Human rights groups have demanded in a letter to Tony Blair that he ensures his government sticks to its commitments on inquiries into the collusion of British forces in three controversial murders.
And on Saturday, the family of human rights lawyer Rosemary Nelson threatened to withdraw their support for the inquiry into her assassination if the British government ignored their views.
Amnesty International, the Committee for the Administration of Justice and British Irish Rights Watch this weekend expressed concern that the British government’s Northern Ireland Office was planning to pull back on its pledge to keep the families of three alleged collusion victims -- Rosemary Nelson, Robert Hamill, and Billy Wright -- fully briefed on plans for the forthcoming inquiries into their murders.
The letter to Downing Street said: “If the inquiries are to effectively probe and lay to rest the allegations of state collusion in these three killings, it is vital that they command the confidence and secure the participation of the families, not only for the sake of the families themselves but also in the wider public interest.
“To that end, it is crucial that the families are content with the terms of reference, the membership and the proposed conduct of the relevant inquiry.
“The Northern Ireland Office has assured the families that they will have an opportunity to meet the chair of the relevant tribunal and discuss the terms of reference, the membership and the proposed arrangements for the conduct of the proceedings before they are finalised.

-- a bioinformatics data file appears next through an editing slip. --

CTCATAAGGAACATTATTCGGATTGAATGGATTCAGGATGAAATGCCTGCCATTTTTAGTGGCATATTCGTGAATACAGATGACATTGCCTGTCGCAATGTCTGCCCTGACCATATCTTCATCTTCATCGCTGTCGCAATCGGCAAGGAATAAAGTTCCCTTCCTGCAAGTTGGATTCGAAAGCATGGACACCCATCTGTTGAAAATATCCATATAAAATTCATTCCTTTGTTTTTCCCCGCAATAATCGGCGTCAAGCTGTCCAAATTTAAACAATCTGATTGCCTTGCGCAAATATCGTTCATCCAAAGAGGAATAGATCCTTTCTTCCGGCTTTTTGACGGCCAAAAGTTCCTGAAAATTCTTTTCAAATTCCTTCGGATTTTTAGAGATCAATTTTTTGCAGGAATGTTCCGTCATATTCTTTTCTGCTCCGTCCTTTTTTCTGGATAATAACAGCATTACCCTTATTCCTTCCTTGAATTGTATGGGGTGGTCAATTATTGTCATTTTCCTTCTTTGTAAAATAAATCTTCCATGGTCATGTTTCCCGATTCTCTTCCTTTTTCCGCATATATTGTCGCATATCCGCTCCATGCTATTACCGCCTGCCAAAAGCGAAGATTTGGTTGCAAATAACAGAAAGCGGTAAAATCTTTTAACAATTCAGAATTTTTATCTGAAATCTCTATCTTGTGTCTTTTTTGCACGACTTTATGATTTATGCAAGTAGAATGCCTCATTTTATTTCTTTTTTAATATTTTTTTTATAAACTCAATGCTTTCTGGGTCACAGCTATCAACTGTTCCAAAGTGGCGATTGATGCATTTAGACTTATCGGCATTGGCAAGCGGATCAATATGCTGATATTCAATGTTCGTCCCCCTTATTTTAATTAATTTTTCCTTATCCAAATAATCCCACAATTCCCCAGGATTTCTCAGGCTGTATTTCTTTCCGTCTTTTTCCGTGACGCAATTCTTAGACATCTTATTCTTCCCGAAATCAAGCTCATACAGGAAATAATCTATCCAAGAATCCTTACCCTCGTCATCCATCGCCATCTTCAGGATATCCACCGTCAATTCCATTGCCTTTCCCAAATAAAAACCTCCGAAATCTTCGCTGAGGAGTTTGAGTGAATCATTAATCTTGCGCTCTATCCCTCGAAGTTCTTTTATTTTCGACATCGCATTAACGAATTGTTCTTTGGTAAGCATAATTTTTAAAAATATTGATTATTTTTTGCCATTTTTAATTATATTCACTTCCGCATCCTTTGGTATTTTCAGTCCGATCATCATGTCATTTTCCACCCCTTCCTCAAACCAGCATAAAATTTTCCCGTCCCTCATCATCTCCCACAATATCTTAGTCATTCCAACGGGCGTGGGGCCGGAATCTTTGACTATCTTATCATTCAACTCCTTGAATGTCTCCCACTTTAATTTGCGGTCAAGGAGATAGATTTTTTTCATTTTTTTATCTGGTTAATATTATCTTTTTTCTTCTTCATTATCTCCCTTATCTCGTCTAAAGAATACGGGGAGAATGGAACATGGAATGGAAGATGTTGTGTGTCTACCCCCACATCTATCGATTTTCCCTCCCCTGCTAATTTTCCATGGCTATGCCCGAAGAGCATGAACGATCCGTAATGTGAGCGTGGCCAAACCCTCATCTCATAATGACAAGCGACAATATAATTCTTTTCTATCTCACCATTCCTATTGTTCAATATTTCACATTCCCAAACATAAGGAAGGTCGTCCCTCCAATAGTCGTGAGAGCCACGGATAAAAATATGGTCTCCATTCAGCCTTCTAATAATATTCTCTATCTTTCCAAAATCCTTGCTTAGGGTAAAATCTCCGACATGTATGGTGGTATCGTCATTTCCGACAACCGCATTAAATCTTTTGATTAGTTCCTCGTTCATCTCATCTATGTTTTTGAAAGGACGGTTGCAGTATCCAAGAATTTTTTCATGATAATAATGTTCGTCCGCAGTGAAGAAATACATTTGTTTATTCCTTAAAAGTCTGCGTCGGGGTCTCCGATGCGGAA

“However, we have recently received reports that the Northern Ireland Office intends to renege on the above mentioned commitment it made to the families of Robert Hamill, Billy Wright and Rosemary Nelson.
“We urge you to ensure that this be not the case. It is also essential to ensure public confidence in the ability of the inquiries to uncover the truth and finally allay the significant public concern that allegations of state collusion and impunity in these cases.”
On Monday, Sinn Féin President Gerry Adams said the British government had “breached very firm commitments” on staging proper inquiries into the three murders, as well as that of Belfast defence lawyer Pat Finucane and Rosemary Nelson.
“The Cory Report, when the British made a very firm commitment, was then breached. We discovered in the course of that that the NIO hadn’t even contacted the families. That showed an arrogance that they hadn’t even been in touch with the families from Weston Park until four or five months ago.
“The families are after truth and they don’t trust the British government.
“Everyone knows what happened to Pat Finucane. They are certainly trying to avoid something which is a huge issue, the issue of collusion. Particularly at the time when those who instituted the practice of collusion are so valuable to the British government.”
“Where are some of those people now? They are in Iraq, doing exactly the same thing in Iraq I presume as they did here.”